After one of the wettest summers in 100 years, the UK is facing dramatically tighter milk supplies and higher prices on key dairy products in 2013, industry experts are warning.

This week, Dairy Crest’s farmer group, Dairy Crest Direct, said that the unusually wet weather had greatly compromised feed silage quality and limited opportunities to graze cows, spelling a “nutritional disaster in terms of maintaining milk yield and cow fertility”.

Data from DairyCo suggests UK milk production is already suffering - volumes are down 6.5% year-on-year, amounting to a shortfall of two million litres a day.

“High feed costs and the extreme weather are having a dramatic impact on the level of milk production ex-farm, and this will continue well into the next milk year,” added DCD chairman David Herdman.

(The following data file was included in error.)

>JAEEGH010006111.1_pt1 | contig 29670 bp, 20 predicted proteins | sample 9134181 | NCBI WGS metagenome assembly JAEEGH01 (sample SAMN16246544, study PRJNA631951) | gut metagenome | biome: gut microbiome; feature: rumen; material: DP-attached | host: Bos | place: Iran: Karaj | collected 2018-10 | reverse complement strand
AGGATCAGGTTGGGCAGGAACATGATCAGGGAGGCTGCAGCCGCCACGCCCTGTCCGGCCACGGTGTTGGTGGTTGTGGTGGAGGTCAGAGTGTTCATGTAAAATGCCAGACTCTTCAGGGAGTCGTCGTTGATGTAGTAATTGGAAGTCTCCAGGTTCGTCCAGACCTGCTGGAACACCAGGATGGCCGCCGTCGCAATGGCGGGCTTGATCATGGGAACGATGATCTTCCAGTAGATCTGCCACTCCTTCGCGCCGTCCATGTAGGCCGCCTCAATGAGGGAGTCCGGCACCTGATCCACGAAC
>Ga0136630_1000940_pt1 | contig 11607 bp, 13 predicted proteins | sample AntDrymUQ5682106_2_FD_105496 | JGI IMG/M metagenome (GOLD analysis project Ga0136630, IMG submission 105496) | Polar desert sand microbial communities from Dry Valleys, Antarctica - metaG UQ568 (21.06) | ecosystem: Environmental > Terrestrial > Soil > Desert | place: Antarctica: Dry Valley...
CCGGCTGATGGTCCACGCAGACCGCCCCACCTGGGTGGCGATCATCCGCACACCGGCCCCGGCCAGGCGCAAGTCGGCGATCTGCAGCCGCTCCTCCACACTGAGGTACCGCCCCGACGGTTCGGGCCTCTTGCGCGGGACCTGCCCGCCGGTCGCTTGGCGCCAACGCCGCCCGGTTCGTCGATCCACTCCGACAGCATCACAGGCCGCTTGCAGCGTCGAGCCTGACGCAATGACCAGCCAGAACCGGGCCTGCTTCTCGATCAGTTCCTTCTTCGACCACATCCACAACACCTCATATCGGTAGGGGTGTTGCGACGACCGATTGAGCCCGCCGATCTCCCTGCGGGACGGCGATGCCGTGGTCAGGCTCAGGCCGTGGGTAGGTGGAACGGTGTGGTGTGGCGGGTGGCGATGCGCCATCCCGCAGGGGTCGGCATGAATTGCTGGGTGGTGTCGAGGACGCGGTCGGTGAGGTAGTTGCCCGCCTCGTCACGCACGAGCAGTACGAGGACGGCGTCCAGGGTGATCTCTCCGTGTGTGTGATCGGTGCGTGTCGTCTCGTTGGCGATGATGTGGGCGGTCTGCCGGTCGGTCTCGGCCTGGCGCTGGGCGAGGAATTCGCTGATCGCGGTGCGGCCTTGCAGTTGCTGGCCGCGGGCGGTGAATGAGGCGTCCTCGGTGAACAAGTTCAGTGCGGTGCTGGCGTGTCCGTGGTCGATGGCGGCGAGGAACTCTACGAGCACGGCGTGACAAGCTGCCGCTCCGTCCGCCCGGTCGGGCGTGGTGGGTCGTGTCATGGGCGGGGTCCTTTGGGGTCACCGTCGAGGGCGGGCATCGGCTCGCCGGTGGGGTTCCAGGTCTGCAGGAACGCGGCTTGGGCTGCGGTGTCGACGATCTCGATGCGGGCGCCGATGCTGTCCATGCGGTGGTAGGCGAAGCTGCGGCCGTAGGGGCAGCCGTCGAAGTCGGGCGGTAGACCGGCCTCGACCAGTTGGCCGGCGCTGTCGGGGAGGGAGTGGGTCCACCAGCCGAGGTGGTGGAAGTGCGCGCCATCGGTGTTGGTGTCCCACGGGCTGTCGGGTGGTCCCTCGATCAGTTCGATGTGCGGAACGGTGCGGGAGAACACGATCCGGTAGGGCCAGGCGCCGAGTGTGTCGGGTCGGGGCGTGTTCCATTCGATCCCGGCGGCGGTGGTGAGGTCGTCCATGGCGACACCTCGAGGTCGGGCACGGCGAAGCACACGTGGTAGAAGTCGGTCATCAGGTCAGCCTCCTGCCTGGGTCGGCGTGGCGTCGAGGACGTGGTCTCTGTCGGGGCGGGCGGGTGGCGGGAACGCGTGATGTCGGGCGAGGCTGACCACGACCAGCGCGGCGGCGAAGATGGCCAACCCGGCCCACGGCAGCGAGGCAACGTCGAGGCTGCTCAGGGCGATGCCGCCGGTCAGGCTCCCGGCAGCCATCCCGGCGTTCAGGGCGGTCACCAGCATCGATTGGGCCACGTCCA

One cheese supplier said dairy commodities were now “desperately short” and warned that supplies would stay tight throughout 2013. “The situation on farm is desperate,” he said, adding that a late spring next year could spell an industry “catastrophe”.

The major dairy processors have all announced increases to their farmgate milk prices in recent weeks, as they compete to secure raw milk supplies.

DCD said it wanted farmers to be paid 32 pence per litre from February, up from 29ppl in November. “It is clear many dairy farms have been operating at a loss during 2012 - it is completely unsustainable to expect this to continue into 2013,” said Herdman.